Source of division
The report suggests that the government should repeal the need for schools to hold acts of collective worship or religious observance, and hold "inclusive assemblies and times for reflection that draw upon a range of sources… and that will contribute to their spiritual, moral, social and cultural development".
It notes that almost half the population now describes itself as non-religious. In 1983, two-thirds of those in the UK would have identified as Christian, whereas today it is down to two-fifths. Half a century ago, Judaism was the second-largest faith tradition, while it is now fourth behind Islam, Hinduism and Sikhism.
The recommendations of the 144-page report are a plea for greater understanding, tolerance and knowledge of each other in a society in which religion is no longer a glue that binds, but all too often a source of division, mistrust and sometimes hatred.
In particular, the Commission hopes to suggest ways for government policy to enable Britons to avoid "stereotyping, misunderstanding and oversimplification based on ignorance".
The report itself makes clear that the religious landscape in the UK has been transformed by the growth of non-Christian religions, and a shift away from mainstream Christian denominations and a rise in Evangelical and Pentecostal churches. Twenty-six Church of England bishops sit in the House of Lords, even though Anglicans no longer make up a majority of Christians in the UK.
The Commission says that the picture is made more complicated by the growth of fanaticism and a suspicion among many "that religion is a primary source of all the world's ills".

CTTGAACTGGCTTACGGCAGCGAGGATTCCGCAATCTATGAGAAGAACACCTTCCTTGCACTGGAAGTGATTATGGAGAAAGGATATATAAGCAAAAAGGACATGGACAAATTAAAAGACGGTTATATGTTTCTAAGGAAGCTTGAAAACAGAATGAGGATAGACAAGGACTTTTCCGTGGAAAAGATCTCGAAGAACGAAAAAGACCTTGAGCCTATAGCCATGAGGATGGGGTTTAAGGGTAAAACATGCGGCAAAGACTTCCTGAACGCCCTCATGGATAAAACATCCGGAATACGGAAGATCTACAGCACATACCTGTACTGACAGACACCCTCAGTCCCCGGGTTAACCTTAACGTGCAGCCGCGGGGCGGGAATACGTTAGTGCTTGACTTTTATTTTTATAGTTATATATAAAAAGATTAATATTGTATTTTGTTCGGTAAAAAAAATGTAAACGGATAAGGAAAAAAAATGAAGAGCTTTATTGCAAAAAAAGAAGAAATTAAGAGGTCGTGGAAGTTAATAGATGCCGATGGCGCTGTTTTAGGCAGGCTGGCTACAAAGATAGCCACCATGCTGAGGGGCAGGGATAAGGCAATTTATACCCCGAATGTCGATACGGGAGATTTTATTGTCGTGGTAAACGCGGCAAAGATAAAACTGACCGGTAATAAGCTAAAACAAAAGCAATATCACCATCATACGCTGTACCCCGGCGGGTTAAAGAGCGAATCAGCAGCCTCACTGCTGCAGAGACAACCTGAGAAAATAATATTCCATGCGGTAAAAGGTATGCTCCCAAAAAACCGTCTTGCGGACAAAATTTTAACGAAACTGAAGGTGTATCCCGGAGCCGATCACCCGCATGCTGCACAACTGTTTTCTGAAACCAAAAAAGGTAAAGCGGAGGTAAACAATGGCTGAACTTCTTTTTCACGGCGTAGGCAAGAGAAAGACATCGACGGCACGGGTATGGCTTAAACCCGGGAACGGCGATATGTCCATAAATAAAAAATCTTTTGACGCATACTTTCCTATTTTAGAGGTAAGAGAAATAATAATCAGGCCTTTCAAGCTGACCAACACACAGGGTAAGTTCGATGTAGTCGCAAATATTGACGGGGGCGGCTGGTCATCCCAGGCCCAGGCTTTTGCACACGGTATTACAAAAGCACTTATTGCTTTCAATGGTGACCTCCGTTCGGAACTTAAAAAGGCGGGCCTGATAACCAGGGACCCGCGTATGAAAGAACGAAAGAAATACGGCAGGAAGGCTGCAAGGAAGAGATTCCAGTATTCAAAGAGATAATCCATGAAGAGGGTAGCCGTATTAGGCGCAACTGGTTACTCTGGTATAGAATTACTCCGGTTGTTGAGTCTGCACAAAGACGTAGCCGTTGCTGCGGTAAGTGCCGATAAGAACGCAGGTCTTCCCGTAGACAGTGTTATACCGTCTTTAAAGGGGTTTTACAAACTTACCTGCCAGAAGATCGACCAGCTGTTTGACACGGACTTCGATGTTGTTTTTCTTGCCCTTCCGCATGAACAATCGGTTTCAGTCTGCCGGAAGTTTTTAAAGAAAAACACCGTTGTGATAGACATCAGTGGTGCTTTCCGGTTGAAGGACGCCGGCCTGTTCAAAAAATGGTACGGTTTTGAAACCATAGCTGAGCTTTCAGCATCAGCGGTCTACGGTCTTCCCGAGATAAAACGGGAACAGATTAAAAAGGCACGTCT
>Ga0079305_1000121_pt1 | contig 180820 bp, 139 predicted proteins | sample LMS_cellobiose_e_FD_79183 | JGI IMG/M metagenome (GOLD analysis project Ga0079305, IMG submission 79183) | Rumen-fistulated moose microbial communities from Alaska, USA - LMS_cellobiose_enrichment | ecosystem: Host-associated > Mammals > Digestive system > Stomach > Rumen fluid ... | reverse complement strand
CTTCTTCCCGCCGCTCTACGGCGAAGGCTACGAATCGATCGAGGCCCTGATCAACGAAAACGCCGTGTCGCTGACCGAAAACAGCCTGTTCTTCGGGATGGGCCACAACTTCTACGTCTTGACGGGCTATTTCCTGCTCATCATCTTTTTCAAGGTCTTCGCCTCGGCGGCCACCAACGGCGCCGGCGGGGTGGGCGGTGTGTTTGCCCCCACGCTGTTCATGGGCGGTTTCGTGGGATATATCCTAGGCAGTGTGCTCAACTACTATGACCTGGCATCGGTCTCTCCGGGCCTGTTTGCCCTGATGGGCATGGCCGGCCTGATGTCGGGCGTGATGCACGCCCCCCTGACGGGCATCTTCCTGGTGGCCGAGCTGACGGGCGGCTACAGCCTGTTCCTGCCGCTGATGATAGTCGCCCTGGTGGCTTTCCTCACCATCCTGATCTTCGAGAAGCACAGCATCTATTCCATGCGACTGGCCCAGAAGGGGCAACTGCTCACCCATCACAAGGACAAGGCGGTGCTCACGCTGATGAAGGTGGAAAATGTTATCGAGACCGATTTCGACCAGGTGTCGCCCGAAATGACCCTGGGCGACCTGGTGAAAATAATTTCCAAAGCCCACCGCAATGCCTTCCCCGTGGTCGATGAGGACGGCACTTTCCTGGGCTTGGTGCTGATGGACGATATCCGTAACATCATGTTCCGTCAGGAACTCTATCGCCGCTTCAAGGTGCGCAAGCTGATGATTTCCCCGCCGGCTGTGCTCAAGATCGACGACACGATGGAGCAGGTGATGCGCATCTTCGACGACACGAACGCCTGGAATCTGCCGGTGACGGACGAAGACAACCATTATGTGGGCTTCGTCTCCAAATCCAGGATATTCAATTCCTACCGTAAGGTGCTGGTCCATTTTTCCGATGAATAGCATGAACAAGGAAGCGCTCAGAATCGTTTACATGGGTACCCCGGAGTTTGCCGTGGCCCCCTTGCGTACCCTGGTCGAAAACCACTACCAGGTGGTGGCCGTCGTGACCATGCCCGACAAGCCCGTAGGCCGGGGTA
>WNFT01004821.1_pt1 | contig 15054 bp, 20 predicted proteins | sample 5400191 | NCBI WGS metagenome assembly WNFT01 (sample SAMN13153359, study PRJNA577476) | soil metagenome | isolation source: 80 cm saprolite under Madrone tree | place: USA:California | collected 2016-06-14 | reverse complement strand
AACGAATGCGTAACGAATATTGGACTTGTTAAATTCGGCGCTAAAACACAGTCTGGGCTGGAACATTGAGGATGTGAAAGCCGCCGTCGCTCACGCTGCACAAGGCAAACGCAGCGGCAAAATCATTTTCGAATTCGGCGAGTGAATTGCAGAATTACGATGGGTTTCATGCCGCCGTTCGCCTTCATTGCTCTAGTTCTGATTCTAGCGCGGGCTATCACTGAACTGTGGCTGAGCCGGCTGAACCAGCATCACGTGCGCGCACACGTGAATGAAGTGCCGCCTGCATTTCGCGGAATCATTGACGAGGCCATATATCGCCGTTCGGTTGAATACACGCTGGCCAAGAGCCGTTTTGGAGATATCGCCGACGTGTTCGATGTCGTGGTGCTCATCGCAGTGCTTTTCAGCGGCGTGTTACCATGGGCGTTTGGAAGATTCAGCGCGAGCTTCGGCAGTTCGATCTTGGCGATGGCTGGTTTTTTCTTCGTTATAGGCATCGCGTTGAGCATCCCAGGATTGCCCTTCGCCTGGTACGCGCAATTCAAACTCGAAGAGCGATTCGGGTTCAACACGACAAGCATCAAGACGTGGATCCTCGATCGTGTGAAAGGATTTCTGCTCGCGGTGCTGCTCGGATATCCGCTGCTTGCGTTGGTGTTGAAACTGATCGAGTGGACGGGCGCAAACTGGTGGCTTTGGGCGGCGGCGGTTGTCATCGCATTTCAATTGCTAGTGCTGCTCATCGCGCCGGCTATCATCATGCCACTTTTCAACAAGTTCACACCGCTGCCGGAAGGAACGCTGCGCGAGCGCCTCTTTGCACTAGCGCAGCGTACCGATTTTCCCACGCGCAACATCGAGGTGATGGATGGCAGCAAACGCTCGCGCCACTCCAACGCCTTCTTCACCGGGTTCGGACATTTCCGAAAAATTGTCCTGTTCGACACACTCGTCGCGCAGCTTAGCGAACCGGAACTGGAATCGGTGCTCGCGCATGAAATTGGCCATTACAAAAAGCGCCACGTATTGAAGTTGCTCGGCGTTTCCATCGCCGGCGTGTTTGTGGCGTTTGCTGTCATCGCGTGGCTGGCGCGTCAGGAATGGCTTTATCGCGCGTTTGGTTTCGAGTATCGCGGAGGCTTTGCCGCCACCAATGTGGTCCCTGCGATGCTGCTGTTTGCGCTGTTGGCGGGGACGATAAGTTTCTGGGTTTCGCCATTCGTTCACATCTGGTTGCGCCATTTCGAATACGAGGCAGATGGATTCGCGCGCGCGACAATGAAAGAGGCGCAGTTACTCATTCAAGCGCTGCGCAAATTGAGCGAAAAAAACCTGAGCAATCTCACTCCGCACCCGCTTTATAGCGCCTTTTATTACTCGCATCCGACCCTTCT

It acknowledges that while religion can be a "public good", it can also be a "public bad", which is why its members believe that the government has a legitimate interest in shaping policy to deal with the challenges that have emerged.
They argue that the UK government must take a more considered and less piecemeal approach to legislation surrounding issues of religion and belief, and note that "what it means to be British is not fixed or final" and has continued to morph and change from the days of the certainties of the British Empire through to the pluralistic society of today.
It is a report that accurately reflects the anxiety and uncertainty about national identity that many now feel over how rapidly the UK has changed over the past 30 years, although it may well perhaps irritate both secularists and Christians who feel their voice has been marginalised.
What is indisputable is that we are now part of a globalised, interconnected and increasingly unsettled world in which the disputes within and between religions in other nations - from the Middle East to Africa and Asia - are reflected back into the UK, sometimes creating or exacerbating tensions between different communities here.
The commission's conclusion is that how the UK responds to those changes will have a profound impact on public life, with education at all levels and dialogue between faiths and those of no faith both crucial components of that response.
Because now, it seems, we live at a time where the 50% of the UK's population who say they don't do God need to better understand those who do - while those who identify themselves as spiritual or religious need to accommodate those who don't.